The man’s action caused panic and frenzy as some of the passengers immediately demanded that the pilot and cabin crew open the aircraft doors for them to disembark due to safety concerns.
The Federal Airports Authority of Nigeria said the so-called “mad man” who climbed one of the aircraft of Azman Air ready for take-off to Port Harcourt Airport had been arrested and kept in its custody.
FAAN said the investigation into the serious security breach had already started but did not give details, while the name of the intruder was not also revealed.
The agency, in a statement by its General Manager, Corporate Communications, Mrs Henrietta Yakubu said that the aircraft pilot of the aircraft was the one that first raised the alarm to its security outfit, Aviation Security (AVSEC).
According to her, the incident, which involved an aircraft with the registration number 5N-HAI, occurred at 10:09 a.m when the aircraft was ready for takeoff after a clearance from Air Traffic Controllers (ATC).
Yakubu said its officers responded swiftly to the emergency call.
“The pilot of the Azman aircraft with registration number 5N-HAI departing Lagos to Port Harcourt reported the incident and AVSEC officials swiftly responded. The man has been apprehended and is now in AVSEC’s custody.”
Yakubu explained that the aircraft immediately taxied back to the apron for a thorough check and departed for Port Harcourt afterwards.
Federal Airports Authority of Nigeria (FAAN) has since suspended indefinitely the aviation security unit heads who were on duty when the incident occurred.
The affected officers are the Airport Chief of Security; Mamman Mohammed Sadiku; International Terminal Security Officer, Oni Adedamola Abiodun; Head of Department Domestic Terminal 2, Owotor Kenneth Okezie and Head of Department Domestic Terminal 1, Badejo Adebowale Ayodele.
A statement by the General Manager, Public Affairs, FAAN, Mrs Henrietta Yakubu, stated that in the interim, a General Manager of the Authority, Dr Anne Enyinnaya-Egbadon, had been detailed to take charge of security at the airport. Other affected officers have also been replaced.
The current arrangement, she said was aimed at ensuring an efficient and thorough investigation towards the recovery and sustenance of the airport’s proactive security integrity.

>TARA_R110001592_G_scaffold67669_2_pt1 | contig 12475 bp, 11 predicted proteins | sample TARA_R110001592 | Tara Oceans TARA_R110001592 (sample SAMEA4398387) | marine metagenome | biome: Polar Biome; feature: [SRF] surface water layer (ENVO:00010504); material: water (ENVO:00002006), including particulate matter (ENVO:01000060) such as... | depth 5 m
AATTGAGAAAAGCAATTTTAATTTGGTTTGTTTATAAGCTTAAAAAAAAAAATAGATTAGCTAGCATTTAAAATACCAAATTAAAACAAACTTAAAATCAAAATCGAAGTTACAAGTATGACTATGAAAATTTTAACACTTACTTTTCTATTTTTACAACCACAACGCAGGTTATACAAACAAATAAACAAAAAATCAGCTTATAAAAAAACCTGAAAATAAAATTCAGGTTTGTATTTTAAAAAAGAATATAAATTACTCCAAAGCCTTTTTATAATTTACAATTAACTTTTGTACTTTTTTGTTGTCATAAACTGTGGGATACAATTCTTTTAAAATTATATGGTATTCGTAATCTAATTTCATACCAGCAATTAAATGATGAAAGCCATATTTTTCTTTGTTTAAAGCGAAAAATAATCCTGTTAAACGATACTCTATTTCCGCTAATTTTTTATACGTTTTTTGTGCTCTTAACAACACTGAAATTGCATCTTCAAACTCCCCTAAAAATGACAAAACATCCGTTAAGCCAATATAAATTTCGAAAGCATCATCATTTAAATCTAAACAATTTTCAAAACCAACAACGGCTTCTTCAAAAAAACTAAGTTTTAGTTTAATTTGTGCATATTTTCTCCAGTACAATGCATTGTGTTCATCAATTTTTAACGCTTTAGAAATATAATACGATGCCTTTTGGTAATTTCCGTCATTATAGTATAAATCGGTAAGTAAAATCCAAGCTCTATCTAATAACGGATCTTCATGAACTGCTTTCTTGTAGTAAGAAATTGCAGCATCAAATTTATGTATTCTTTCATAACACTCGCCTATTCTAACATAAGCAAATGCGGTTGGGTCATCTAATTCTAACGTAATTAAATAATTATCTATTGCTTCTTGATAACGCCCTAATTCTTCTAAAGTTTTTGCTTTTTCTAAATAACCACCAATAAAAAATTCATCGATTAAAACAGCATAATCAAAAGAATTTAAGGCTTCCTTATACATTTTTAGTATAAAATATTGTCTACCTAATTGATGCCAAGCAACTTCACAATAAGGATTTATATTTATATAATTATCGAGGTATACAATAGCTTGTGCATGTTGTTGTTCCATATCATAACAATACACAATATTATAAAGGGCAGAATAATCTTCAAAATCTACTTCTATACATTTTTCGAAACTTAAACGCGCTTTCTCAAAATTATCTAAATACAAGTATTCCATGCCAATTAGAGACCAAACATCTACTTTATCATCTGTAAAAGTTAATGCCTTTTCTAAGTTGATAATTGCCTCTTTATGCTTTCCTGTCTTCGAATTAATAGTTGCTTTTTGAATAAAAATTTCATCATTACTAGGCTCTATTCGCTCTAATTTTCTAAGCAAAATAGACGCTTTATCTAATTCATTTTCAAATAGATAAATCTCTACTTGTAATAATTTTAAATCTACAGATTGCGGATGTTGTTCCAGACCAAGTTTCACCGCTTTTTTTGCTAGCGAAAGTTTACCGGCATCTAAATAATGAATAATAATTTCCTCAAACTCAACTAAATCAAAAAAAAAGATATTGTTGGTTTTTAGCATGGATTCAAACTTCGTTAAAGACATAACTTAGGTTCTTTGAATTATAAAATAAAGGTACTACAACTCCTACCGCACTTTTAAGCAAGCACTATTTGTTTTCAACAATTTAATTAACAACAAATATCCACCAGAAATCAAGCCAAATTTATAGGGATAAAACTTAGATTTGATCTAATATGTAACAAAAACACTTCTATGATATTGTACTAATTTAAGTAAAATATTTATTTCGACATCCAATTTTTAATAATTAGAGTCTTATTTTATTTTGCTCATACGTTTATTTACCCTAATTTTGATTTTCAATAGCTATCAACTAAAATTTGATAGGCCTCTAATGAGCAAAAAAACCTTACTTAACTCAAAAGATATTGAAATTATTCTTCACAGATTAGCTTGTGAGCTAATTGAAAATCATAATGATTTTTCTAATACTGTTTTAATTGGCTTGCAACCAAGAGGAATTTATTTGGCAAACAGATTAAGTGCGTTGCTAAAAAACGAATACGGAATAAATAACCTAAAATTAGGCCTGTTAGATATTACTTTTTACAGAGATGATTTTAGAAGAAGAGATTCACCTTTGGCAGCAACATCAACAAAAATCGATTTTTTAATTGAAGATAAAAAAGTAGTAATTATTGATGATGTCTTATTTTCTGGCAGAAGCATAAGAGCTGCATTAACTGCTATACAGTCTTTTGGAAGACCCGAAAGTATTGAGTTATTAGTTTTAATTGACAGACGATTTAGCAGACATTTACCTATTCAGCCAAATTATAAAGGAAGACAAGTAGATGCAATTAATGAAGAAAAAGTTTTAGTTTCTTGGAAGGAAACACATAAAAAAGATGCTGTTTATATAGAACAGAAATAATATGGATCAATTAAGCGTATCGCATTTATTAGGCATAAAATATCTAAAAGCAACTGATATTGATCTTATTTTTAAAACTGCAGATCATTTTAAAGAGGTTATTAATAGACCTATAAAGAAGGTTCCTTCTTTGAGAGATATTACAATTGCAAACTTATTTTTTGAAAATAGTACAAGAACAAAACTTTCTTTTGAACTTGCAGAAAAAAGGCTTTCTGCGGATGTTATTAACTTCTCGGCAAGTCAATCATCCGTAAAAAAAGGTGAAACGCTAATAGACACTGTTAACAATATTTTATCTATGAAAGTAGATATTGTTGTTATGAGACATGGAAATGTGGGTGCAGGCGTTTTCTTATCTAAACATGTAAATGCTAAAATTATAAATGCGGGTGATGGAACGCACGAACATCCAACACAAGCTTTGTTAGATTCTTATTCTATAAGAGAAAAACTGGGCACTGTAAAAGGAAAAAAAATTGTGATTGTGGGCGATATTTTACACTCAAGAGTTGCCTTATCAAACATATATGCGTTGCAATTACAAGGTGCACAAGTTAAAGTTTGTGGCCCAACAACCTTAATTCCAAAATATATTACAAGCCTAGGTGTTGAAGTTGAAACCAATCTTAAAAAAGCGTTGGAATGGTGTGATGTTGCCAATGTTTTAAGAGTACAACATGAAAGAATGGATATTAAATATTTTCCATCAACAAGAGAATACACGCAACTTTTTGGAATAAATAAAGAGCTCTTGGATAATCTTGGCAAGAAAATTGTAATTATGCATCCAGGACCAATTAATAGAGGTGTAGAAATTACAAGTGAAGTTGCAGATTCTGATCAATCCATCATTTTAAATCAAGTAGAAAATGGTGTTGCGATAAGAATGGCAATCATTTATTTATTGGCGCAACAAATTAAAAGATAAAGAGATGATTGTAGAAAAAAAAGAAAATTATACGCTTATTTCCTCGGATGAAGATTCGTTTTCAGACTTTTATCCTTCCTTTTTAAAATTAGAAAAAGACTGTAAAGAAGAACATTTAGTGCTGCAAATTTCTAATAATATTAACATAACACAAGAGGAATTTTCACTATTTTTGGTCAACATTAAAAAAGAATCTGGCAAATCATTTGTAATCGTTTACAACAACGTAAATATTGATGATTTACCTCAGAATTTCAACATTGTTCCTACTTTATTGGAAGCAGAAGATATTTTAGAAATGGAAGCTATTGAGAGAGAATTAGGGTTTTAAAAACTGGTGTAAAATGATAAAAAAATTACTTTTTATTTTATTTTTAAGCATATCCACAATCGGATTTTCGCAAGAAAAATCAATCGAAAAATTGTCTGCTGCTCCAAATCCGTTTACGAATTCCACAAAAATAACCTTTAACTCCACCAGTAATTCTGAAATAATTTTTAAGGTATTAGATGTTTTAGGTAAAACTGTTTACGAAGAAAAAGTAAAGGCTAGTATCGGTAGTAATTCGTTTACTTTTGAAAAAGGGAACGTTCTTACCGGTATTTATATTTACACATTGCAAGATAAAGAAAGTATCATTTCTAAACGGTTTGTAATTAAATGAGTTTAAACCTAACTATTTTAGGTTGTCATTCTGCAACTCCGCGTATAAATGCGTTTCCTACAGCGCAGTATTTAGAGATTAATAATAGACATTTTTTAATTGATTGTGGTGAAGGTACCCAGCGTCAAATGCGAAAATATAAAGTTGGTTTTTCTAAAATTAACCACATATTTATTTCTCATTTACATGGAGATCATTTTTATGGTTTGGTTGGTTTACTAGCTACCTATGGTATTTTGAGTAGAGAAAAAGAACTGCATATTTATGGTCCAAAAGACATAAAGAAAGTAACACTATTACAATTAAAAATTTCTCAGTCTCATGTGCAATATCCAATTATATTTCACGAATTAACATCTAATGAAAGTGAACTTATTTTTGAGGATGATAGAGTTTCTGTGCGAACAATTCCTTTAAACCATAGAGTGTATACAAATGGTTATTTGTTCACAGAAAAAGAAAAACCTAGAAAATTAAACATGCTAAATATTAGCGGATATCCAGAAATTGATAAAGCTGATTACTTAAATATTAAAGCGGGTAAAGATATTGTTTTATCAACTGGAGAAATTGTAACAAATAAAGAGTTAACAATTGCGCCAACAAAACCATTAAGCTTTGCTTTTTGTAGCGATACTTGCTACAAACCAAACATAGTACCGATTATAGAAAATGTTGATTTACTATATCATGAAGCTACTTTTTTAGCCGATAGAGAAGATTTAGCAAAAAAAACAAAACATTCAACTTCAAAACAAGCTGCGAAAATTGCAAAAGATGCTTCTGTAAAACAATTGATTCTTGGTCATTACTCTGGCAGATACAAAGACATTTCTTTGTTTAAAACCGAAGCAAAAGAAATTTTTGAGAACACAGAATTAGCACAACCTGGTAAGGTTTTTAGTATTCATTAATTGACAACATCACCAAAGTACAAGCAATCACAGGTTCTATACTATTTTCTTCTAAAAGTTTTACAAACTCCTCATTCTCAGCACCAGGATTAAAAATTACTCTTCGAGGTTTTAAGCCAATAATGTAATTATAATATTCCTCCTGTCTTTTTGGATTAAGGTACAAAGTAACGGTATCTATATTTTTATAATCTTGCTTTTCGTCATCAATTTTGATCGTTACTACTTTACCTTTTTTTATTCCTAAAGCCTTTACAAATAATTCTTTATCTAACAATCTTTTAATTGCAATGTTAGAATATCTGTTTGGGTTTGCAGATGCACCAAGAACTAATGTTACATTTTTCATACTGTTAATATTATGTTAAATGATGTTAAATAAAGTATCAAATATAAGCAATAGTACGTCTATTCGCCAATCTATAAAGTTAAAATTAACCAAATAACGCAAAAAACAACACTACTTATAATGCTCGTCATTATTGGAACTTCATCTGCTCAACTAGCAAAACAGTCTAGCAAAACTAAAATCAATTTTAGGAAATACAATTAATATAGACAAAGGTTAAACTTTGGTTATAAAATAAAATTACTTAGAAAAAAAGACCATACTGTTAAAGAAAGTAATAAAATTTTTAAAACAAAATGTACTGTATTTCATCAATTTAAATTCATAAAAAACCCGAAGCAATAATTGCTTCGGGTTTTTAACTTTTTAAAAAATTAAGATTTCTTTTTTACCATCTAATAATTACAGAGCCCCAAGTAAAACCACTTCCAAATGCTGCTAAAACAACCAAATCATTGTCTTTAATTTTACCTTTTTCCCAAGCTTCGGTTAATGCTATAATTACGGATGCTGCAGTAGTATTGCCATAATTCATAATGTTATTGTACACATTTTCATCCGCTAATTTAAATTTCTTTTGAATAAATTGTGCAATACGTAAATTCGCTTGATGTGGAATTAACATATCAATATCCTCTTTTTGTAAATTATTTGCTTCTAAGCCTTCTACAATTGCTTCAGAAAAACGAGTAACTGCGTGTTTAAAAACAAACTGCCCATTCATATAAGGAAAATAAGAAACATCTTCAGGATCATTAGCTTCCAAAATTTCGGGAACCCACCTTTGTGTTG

FAAN views this breach as a serious security concern and has commenced an investigation to ascertain the remote and immediate causes of this incident to forestall future occurrence.’
Today’s security breach is not the first at the airport. It will be recalled that SaharaReporters had detailed how security at the Domestic Terminal of the Murtala Muhammed Airport, Lagos, appears compromised as faulty security equipment are being used to screen bags of travellers making use of the airport.
It was also discovered that security screeners deployed by the Federal Airport Authority of Nigeria to MMA Terminal Two are not certified by the National Civil Aviation Authority to carry out the screening.
SaharaReporters had previously reported how a Nigerian woman bypassed all security points at the international wing of the airport and attempted to sneak into a United States of America-bound Delta Air Line. She was, however, arrested by the security of the aeroplane, as she was about to board the plane.
It was reliably gathered that of the not less than 629 staff of FAAN Aviation Security at the Lagos airport, about 85 security personnel are NCAA screeners certified.
NSE: Investors Net Worth Drops By N110 Billion
The Nigerian equities market opened trading for the week on Monday on a negative mood with the market indicators shedding 0.79 percent.
Specifically, the market capitalization shed N110 billion or 0.79 percent to close at N13.812 trillion compared with N13.922 trillion achieved on Friday.
Also, the All-Share Index which opened at 28,566.79 dipped 225.76 points or 0.79 percent to close at 28,341.03, following price loses.